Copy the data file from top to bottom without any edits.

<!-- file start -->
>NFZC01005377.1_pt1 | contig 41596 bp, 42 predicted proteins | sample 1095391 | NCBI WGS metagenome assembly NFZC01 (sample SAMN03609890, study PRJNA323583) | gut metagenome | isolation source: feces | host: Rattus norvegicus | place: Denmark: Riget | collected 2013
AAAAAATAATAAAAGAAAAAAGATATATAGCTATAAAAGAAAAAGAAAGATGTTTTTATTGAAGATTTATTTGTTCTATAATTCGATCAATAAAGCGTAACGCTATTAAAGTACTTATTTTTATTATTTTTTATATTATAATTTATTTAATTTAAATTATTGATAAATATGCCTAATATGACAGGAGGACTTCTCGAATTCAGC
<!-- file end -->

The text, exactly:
>NFZC01005377.1_pt1 | contig 41596 bp, 42 predicted proteins | sample 1095391 | NCBI WGS metagenome assembly NFZC01 (sample SAMN03609890, study PRJNA323583) | gut metagenome | isolation source: feces | host: Rattus norvegicus | place: Denmark: Riget | collected 2013
AAAAAATAATAAAAGAAAAAAGATATATAGCTATAAAAGAAAAAGAAAGATGTTTTTATTGAAGATTTATTTGTTCTATAATTCGATCAATAAAGCGTAACGCTATTAAAGTACTTATTTTTATTATTTTTTATATTATAATTTATTTAATTTAAATTATTGATAAATATGCCTAATATGACAGGAGGACTTCTCGAATTCAGC